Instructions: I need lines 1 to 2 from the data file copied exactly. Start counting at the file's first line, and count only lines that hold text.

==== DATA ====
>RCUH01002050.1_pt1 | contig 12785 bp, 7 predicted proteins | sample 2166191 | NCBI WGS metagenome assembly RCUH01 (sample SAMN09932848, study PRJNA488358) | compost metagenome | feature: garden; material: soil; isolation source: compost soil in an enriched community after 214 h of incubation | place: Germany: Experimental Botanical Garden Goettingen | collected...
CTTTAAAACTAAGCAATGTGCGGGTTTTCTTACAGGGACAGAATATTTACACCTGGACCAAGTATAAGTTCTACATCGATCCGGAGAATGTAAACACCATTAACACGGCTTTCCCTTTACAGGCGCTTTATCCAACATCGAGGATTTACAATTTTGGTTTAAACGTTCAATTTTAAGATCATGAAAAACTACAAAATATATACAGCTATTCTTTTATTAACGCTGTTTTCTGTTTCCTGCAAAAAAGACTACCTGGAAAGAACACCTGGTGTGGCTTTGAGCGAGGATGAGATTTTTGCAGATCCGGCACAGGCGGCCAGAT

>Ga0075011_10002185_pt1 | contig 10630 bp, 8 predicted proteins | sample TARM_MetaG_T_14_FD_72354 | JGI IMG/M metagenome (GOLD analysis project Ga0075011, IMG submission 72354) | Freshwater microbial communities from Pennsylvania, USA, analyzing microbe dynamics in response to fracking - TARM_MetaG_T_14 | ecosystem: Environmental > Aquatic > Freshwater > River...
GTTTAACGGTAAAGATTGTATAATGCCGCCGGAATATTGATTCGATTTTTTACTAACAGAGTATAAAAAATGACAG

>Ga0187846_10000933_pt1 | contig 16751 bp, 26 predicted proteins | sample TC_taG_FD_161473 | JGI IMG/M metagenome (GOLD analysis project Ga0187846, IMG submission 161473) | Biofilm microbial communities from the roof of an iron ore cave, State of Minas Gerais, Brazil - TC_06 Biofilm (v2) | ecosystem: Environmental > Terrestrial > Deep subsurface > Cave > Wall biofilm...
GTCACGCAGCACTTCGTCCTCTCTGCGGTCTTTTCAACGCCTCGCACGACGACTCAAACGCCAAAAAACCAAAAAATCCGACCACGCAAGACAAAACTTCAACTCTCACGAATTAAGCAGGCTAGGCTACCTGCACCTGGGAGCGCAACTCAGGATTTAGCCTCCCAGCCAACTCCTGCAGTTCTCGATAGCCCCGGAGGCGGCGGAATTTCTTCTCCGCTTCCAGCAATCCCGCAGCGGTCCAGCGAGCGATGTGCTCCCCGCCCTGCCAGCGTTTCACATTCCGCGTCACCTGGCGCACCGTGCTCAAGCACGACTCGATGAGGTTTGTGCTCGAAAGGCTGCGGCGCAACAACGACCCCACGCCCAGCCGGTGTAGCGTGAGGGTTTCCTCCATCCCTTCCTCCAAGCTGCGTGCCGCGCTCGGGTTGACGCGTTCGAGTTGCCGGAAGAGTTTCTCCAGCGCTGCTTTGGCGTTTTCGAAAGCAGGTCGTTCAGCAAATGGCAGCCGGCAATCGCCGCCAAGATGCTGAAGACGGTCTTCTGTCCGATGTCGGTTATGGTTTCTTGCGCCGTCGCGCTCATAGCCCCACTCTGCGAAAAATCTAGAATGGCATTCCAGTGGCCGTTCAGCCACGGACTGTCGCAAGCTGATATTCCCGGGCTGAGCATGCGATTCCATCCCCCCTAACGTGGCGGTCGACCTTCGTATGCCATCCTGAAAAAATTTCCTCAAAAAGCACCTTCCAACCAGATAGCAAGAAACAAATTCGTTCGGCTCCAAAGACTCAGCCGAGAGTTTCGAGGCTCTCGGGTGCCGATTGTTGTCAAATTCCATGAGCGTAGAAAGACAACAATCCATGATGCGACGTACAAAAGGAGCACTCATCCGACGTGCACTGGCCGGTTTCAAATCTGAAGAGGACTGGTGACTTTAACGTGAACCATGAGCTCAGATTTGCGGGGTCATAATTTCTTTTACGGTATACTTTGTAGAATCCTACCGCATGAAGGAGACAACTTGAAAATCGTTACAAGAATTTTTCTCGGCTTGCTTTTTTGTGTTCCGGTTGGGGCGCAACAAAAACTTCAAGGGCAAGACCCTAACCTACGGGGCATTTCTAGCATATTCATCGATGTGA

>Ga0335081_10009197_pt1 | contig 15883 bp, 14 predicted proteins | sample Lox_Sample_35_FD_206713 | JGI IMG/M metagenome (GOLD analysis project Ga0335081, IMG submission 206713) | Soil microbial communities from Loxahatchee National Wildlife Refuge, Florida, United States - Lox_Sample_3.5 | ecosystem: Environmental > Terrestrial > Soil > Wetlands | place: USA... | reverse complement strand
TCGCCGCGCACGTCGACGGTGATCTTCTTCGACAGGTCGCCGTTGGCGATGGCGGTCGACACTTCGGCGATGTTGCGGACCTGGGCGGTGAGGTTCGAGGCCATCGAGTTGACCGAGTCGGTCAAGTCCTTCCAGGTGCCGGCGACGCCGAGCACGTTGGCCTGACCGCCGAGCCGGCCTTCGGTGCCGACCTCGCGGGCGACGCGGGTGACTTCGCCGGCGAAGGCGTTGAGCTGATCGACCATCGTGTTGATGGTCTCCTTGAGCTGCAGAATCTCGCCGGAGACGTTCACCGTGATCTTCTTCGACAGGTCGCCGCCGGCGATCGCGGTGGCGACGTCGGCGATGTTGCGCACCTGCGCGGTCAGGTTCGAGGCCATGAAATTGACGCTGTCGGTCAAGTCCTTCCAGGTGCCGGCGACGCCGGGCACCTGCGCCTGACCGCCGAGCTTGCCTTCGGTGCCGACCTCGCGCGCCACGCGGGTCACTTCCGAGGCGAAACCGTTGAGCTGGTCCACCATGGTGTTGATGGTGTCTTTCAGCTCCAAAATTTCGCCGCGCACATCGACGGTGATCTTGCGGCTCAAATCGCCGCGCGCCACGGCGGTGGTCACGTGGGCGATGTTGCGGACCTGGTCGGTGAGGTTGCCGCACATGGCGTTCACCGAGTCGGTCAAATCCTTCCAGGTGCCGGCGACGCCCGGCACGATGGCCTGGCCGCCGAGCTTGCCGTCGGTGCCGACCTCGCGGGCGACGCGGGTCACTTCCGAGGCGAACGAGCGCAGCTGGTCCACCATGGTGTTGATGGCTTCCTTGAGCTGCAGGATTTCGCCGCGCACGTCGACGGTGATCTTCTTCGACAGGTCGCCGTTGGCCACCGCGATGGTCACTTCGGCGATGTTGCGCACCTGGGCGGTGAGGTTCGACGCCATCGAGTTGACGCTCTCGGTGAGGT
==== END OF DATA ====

>RCUH01002050.1_pt1 | contig 12785 bp, 7 predicted proteins | sample 2166191 | NCBI WGS metagenome assembly RCUH01 (sample SAMN09932848, study PRJNA488358) | compost metagenome | feature: garden; material: soil; isolation source: compost soil in an enriched community after 214 h of incubation | place: Germany: Experimental Botanical Garden Goettingen | collected...
CTTTAAAACTAAGCAATGTGCGGGTTTTCTTACAGGGACAGAATATTTACACCTGGACCAAGTATAAGTTCTACATCGATCCGGAGAATGTAAACACCATTAACACGGCTTTCCCTTTACAGGCGCTTTATCCAACATCGAGGATTTACAATTTTGGTTTAAACGTTCAATTTTAAGATCATGAAAAACTACAAAATATATACAGCTATTCTTTTATTAACGCTGTTTTCTGTTTCCTGCAAAAAAGACTACCTGGAAAGAACACCTGGTGTGGCTTTGAGCGAGGATGAGATTTTTGCAGATCCGGCACAGGCGGCCAGAT